A new map, done up in blazing color, plots more than a decade's worth of the massive fires that have hit the United States, offering a revealing portrait of an increasingly common menace.
On a stark black background, complete with topographic features, the map shows not only where fires have burned between 2001 and July 2012, but also shows their intensity, veering from a wash of purplish dots for the smallest fires, up through stipples of red and smears of searing yellow for the mightiest blazes.
The data, provided by two NASA satellites, were "about two mouse clicks away," said John Nelson, the map's maker, and the user experience and mapping manager for IDV Solutions, a Lansing, Mich., data-visualization company.
Nelson, whose recent world earthquake map proved a fascinating undertaking, said the devastating images of Colorado Springs's recent destructive wildfires got him wondering about the history and reach of dangerous blazes, and he easily tracked down some relevant information on U.S. government agency websites.
Numbers as pictures
For the purposes of his map, Nelson plotted only fires of at least 100 megawatts (MW), and those for which NASA expressed at least a 50 percent confidence rating. "I wanted to capture the more meaningful fire events," he said.
Since it's hard to visualize what a megawatt actually means— "I was asking myself, 'What the deuce is a megawatt?'" Nelson said — he looked through Wikipedia for a device to express the measure in a more concrete way, and settled on the average summertime capacity of a nuclear power plant, or about 1,000 megawatts.
A search through 2010 numbers from the U.S. Energy Information Administration suggests that number — about 1,000 megawatts — is a fairly accurate representation of average plant capacity over the course of a year.
Although some of the burns captured on the map could be so-called prescribed burns — controlled blazes that officials set to clear out flammable tinder from fire-prone areas —all but the tiniest fires are almost undoubtedly wildfires, and a time-scale version of the map shows the number of fires growing over the decade, a reflection of an alarming trend that fire researchers know all too well.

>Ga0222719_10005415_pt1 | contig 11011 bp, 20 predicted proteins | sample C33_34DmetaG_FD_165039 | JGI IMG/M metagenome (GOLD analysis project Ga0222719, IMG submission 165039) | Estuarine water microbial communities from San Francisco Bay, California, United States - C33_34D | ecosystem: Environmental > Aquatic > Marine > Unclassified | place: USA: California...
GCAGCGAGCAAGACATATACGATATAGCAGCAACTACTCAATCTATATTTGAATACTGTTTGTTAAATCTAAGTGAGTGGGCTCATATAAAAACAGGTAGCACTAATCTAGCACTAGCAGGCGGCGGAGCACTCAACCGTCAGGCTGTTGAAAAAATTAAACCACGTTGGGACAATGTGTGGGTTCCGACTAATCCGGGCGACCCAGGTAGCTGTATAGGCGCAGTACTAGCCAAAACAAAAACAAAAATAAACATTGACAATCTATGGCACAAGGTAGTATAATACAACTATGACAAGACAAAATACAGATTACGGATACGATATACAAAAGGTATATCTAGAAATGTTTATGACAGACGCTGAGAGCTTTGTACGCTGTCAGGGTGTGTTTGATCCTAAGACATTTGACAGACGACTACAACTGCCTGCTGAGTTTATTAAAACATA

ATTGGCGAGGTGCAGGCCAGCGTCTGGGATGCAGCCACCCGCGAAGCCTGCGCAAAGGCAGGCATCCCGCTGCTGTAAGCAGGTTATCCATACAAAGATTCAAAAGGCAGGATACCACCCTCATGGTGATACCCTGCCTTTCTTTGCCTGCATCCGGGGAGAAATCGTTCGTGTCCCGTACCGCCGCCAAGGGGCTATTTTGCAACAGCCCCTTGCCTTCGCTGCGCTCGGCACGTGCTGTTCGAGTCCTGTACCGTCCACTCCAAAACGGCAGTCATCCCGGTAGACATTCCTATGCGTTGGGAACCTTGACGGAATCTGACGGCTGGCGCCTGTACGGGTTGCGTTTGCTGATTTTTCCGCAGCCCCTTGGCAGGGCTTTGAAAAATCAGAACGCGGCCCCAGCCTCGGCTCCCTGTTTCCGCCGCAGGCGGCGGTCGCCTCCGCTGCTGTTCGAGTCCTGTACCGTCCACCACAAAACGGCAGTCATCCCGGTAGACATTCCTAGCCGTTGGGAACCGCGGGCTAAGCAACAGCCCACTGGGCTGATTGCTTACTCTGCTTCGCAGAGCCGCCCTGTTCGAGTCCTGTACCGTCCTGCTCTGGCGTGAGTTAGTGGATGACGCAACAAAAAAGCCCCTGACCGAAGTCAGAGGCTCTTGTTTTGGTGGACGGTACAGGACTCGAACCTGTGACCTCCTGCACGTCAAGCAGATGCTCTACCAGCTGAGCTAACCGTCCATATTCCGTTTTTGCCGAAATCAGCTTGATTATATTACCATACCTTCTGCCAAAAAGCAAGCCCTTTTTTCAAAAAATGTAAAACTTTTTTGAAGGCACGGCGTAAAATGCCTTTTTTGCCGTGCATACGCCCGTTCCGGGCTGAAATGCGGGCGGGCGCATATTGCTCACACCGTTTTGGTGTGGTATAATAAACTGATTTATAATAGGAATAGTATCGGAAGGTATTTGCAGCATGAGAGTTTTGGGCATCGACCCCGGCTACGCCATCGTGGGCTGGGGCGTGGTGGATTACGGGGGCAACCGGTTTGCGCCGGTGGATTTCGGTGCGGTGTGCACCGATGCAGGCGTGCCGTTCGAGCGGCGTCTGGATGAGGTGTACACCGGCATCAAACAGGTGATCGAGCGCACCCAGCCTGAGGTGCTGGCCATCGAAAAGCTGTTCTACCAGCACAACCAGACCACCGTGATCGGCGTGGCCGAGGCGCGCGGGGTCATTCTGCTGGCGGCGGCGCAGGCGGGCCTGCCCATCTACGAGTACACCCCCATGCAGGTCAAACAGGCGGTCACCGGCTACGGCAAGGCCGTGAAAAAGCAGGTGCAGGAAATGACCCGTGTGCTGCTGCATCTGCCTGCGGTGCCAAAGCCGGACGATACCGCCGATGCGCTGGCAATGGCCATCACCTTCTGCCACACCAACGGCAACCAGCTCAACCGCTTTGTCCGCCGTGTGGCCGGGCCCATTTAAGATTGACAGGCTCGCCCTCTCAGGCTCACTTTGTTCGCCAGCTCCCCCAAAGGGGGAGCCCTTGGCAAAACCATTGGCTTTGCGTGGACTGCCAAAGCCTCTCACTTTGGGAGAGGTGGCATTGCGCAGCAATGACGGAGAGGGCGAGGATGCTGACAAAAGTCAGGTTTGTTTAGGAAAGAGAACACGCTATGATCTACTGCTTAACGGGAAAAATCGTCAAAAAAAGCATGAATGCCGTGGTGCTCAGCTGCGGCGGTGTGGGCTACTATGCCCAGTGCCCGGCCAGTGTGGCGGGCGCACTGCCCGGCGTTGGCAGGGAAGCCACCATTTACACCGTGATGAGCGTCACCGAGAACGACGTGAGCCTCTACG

"Fire activity has definitely increased in terms of overall activity and acreage burned, and that's not just in the United States," said William Sommers, a research professor at George Mason University's EastFIRE Laboratory, and a former longtime director of fire research for the U.S. Forest Service.
Sommers said that prescribed burns aren't likely to have increased very much in recent decades because of strict regulation at the state level — pollution laws limit the number of burns allowed. In addition, he said, the preventative burns are not nearly as powerful as wildfires, and NASA instruments simply can't see them as well.
That means the overall increase is in wildfires, and that this can be attributed to three main factors: climate change, increasingly plentiful fuel for fires, and the increasing urbanization of wild places.
Sommers said that as people move into fire-prone regions, not only are there simply more people at risk and more houses to feed a monstrous fire if one should one ignite, but that it's also harder to conduct crucial fire prevention measures near a settled area. People don't want a prescribed burn in their backyard, he said, "but reducing fuel loadings would be the key to any kind of defense of a space."
The number of acres wildfires burn annually has doubled since 1960, according to a February 2012 report from the U.S. Forest Service, which points to climate change as a big factor in the increase. The report also says that fire seasons are likely to become longer and even more severe in the future.
"If you took housing out of the picture, just the fuels and the climate change would still, I believe, be causing a major increase in fire activity," Sommers said. However, he added, it’s the proximity to human populations that brings the emotional anguish and danger associated with fires, and pointed to the tragedies played out in block after block of incinerated homes in Colorado Springs this year.
"Most of your major, long-lasting fire events become news events when they affect people," he said.
Nelson said he's looking forward to hearing what people have to say about the map, which, he says, is simply a more aesthetically pleasing way of presenting data that are already out there.
"If something is appealing it will land in front of more eyeballs," he said. "And if you've got people looking at a pretty important topic, when maybe they wouldn't have been looking at it or thinking about it, then that's a good thing."
This article was provided by OurAmazingPlanet, a sister site to LiveScience. Reach Andrea Mustain at firstname.lastname@example.org, or follow her on Twitter @AndreaMustain. Follow OurAmazingPlanet on Twitter @OAPlanet. We're also on Facebook& Google+.
Live Science newsletter
Stay up to date on the latest science news by signing up for our Essentials newsletter.